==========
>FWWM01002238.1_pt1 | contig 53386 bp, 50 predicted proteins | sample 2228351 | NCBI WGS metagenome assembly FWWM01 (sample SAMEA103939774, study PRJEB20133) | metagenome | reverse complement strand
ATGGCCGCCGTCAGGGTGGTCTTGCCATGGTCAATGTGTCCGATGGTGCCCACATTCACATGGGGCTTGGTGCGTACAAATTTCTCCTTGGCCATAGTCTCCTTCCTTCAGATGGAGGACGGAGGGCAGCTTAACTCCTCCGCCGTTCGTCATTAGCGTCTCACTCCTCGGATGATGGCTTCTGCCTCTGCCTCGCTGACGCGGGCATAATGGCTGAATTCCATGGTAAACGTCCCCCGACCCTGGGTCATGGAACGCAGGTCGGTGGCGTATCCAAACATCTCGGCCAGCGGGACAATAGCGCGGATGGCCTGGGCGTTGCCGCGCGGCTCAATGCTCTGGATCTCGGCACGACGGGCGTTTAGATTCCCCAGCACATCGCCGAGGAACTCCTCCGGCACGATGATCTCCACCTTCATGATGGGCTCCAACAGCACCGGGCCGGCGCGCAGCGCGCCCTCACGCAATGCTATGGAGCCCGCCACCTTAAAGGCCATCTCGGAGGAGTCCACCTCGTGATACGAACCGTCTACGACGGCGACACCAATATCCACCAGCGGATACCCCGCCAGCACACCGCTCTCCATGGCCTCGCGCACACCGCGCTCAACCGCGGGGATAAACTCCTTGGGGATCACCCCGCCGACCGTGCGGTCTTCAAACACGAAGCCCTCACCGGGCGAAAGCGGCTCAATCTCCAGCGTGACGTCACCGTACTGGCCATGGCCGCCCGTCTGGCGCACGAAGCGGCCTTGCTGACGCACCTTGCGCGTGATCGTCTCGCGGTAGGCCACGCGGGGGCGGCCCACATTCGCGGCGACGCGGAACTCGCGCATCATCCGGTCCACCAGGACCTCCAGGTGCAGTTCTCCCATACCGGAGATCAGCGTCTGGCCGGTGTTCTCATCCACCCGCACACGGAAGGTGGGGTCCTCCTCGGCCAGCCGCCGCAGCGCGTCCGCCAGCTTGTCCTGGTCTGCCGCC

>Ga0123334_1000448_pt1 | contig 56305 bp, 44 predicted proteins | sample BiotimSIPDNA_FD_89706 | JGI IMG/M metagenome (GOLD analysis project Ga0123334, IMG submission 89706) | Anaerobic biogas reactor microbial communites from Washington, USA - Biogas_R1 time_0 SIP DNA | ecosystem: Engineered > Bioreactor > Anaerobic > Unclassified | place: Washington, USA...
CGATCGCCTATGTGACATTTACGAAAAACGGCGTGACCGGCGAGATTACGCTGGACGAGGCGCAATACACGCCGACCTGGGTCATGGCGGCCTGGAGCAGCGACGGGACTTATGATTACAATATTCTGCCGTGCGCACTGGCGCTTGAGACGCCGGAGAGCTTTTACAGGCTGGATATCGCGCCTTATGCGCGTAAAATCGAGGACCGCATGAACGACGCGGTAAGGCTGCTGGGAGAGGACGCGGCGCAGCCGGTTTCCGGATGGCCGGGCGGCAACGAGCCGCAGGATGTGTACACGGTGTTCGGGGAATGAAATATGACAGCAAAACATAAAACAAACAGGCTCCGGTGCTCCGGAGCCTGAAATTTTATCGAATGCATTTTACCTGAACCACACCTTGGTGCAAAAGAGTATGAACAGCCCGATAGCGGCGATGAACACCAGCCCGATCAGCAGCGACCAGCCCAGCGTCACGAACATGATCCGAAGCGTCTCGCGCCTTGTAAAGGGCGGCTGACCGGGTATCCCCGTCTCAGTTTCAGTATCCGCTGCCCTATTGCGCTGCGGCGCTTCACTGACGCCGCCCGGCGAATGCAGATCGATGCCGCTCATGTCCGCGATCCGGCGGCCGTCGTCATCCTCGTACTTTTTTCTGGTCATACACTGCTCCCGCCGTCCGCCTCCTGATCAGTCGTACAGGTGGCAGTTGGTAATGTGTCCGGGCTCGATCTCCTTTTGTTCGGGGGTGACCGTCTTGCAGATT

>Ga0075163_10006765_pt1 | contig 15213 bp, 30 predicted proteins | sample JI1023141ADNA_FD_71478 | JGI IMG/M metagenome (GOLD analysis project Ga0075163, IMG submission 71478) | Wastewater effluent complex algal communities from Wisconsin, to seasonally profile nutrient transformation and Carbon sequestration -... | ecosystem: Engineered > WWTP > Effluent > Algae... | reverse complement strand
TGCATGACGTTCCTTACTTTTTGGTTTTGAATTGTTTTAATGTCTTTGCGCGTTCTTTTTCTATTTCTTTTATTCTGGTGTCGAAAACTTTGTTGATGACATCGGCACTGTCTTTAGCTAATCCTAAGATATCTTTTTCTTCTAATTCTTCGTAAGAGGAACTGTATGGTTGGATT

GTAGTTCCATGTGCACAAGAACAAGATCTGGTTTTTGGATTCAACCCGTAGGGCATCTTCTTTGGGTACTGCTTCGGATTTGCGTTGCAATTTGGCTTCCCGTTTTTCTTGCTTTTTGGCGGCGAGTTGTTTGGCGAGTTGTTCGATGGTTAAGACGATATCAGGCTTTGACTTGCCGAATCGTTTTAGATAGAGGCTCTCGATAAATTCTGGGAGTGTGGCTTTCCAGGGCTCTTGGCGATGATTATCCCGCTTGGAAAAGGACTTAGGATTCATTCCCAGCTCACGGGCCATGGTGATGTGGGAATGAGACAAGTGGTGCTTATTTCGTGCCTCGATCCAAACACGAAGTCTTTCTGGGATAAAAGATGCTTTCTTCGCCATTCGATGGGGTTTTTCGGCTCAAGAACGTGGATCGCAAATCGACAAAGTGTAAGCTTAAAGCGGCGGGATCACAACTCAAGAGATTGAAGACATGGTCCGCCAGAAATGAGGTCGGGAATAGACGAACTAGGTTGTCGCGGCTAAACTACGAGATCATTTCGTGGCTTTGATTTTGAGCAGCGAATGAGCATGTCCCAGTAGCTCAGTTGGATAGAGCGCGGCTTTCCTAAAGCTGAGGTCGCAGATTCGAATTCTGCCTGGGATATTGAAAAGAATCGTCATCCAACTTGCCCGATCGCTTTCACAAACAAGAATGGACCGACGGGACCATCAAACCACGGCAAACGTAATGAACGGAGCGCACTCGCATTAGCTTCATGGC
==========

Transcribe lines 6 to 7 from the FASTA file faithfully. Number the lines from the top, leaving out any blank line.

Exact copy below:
TGCATGACGTTCCTTACTTTTTGGTTTTGAATTGTTTTAATGTCTTTGCGCGTTCTTTTTCTATTTCTTTTATTCTGGTGTCGAAAACTTTGTTGATGACATCGGCACTGTCTTTAGCTAATCCTAAGATATCTTTTTCTTCTAATTCTTCGTAAGAGGAACTGTATGGTTGGATT

GTAGTTCCATGTGCACAAGAACAAGATCTGGTTTTTGGATTCAACCCGTAGGGCATCTTCTTTGGGTACTGCTTCGGATTTGCGTTGCAATTTGGCTTCCCGTTTTTCTTGCTTTTTGGCGGCGAGTTGTTTGGCGAGTTGTTCGATGGTTAAGACGATATCAGGCTTTGACTTGCCGAATCGTTTTAGATAGAGGCTCTCGATAAATTCTGGGAGTGTGGCTTTCCAGGGCTCTTGGCGATGATTATCCCGCTTGGAAAAGGACTTAGGATTCATTCCCAGCTCACGGGCCATGGTGATGTGGGAATGAGACAAGTGGTGCTTATTTCGTGCCTCGATCCAAACACGAAGTCTTTCTGGGATAAAAGATGCTTTCTTCGCCATTCGATGGGGTTTTTCGGCTCAAGAACGTGGATCGCAAATCGACAAAGTGTAAGCTTAAAGCGGCGGGATCACAACTCAAGAGATTGAAGACATGGTCCGCCAGAAATGAGGTCGGGAATAGACGAACTAGGTTGTCGCGGCTAAACTACGAGATCATTTCGTGGCTTTGATTTTGAGCAGCGAATGAGCATGTCCCAGTAGCTCAGTTGGATAGAGCGCGGCTTTCCTAAAGCTGAGGTCGCAGATTCGAATTCTGCCTGGGATATTGAAAAGAATCGTCATCCAACTTGCCCGATCGCTTTCACAAACAAGAATGGACCGACGGGACCATCAAACCACGGCAAACGTAATGAACGGAGCGCACTCGCATTAGCTTCATGGC